This field trip to Berlin supported by the UACES Scholarship investigated the role of networks in shaping museum practice internationally and national museums’ role in citizens’ identity formation and the challenges this presents to national museums in EU member states.
The aim of this project was to contribute to the fieldwork for my PhD thesis ‘UK-EU Changing Relationship and its Impact on UK National Museums: A study of the time period 1991-2021’. A literature review suggested that networks enhance EU integration because they facilitate the sharing of traditions, practices, and history at arms-length from the EU. Initial research into the case-study museums identified that the Network of European Museum Organisations (NEMO) has had a particular influence on two out of three of my chosen case studies, namely Amgueddfa Cymru – National Museum Wales and The Victoria and Albert Museum (2 of only 4 UK members of NEMO). NEMO is an independent network of national museum organisations which represents the community of museums, from member states. It disseminates information on European funding opportunities and policies relating to museum practice. It was therefore essential for my PhD that I better understood the role of NEMO and the impact that this organisation has had on the chosen case studies. The UACES grant provided me with the time to review documents produced by NEMO and engage in informal conversations to thoroughly investigate how it has impacted European museum practices ranging from funding to touring exhibitions and research collaborations. Unfortunately, due to Covid-19, an interview that was scheduled with a staff member at NEMO has had to be postponed and so will be conducted online in May.
Also emerging from my PhD research is evidence of a conflict between UK national museums’ role in nation-state building and national identity formation, and the role of EU funding in supporting projects which encouraged UK citizens to develop a European identity. A memorandum from 1977 notes the ‘absence of ‘Europe’ in national museums and suggests that member states’ national museums should have a dedicated room to Europe. Whilst there is no evidence of this suggestions uptake by the case study museums, in 2006 the Deutsches Historisches Museum (DHM), a national museum in Berlin, used its permanent collection to explore the theme “from where the Germans have come, who they are in the European context” in the exhibition titled „Deutsche Geschichte vom Mittelalter bis zum Mauerfall“ which has since closed. With the support of UACES, I have been able to access documents such as the DHM’s permanent collection catalogue and was provided with the opportunity to visit ‘Karl Marx and Capitalism’ and ‘Richard Wagner and the Nationalization of Feeling’, current exhibitions at the DHM. Both exhibitions presented the question ‘what is it to be German?’ and bought about discussions of nationalism, European identity and culture and national belonging. The grant also enabled me to visit The Humboldt Forum and Museum Europäischer Kulturen, another national museum, dedicated to displaying European everyday culture from the 18th century until today. This research has provided me with a better understanding of how these German museums have presented topics of nationality in the European context.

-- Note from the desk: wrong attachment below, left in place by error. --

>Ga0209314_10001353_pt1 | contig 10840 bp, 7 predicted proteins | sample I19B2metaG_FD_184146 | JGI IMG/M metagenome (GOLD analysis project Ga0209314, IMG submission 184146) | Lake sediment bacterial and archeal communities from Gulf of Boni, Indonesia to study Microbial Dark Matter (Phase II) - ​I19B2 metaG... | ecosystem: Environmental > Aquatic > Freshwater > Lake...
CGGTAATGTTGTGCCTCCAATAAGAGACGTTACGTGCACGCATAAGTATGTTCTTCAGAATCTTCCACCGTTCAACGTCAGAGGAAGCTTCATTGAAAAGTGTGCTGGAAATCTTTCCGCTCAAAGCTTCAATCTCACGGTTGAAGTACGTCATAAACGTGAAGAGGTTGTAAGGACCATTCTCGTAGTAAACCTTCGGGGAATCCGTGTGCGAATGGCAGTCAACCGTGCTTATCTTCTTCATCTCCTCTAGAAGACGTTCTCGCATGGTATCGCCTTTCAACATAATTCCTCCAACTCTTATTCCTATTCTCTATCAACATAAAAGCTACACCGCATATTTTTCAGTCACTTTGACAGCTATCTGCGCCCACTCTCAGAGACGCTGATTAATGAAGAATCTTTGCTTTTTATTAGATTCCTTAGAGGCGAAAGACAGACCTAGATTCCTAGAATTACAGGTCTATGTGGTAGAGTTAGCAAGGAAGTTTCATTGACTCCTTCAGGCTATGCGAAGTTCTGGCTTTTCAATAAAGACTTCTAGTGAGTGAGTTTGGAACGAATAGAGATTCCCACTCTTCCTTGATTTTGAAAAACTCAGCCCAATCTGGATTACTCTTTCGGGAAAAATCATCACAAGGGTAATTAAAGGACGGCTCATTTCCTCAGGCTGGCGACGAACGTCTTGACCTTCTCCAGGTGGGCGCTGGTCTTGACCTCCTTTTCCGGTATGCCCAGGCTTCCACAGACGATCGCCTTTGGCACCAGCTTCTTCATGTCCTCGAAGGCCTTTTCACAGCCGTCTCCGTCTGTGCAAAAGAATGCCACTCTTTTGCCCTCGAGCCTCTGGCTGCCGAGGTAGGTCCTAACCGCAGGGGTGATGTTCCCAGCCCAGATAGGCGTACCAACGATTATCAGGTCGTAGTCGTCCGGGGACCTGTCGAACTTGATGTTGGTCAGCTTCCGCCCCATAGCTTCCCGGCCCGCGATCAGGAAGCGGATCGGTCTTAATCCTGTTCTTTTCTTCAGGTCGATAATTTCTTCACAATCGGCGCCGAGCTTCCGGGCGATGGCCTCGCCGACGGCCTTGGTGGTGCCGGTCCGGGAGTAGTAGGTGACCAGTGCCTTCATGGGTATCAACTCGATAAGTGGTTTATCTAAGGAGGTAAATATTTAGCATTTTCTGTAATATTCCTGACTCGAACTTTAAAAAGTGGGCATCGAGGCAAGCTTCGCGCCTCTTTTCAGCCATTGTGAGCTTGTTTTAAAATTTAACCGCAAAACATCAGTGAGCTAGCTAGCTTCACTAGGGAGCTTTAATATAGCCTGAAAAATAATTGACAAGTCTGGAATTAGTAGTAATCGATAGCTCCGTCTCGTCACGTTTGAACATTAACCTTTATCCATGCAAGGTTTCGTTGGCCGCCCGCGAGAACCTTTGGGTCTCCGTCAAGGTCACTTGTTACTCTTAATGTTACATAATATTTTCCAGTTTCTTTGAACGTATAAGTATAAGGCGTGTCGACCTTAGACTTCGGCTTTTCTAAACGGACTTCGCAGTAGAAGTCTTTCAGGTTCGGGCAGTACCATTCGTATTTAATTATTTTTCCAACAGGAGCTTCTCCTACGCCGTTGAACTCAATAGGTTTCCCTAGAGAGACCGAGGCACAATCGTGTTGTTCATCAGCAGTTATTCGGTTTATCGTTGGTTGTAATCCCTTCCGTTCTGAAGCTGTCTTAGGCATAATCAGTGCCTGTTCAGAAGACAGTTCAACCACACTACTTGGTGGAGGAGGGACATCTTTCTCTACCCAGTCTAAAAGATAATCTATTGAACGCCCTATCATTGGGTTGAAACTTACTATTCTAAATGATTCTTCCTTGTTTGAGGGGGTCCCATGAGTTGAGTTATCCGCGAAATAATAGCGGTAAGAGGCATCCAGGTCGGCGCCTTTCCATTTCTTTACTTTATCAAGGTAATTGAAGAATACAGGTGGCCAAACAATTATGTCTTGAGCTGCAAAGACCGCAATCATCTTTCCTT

Without the support of UACES, I would not have been able to conduct this fieldwork, and I am truly grateful to the organisation for its support which has allowed me to progress with my PhD.